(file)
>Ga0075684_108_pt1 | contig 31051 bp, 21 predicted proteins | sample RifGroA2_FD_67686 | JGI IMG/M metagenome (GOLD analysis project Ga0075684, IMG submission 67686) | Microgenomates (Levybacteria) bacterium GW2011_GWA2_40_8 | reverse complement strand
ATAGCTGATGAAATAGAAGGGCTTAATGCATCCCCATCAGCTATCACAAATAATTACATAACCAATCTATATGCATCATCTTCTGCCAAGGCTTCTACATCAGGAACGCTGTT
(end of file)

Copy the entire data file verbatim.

>Ga0075684_108_pt1 | contig 31051 bp, 21 predicted proteins | sample RifGroA2_FD_67686 | JGI IMG/M metagenome (GOLD analysis project Ga0075684, IMG submission 67686) | Microgenomates (Levybacteria) bacterium GW2011_GWA2_40_8 | reverse complement strand
ATAGCTGATGAAATAGAAGGGCTTAATGCATCCCCATCAGCTATCACAAATAATTACATAACCAATCTATATGCATCATCTTCTGCCAAGGCTTCTACATCAGGAACGCTGTT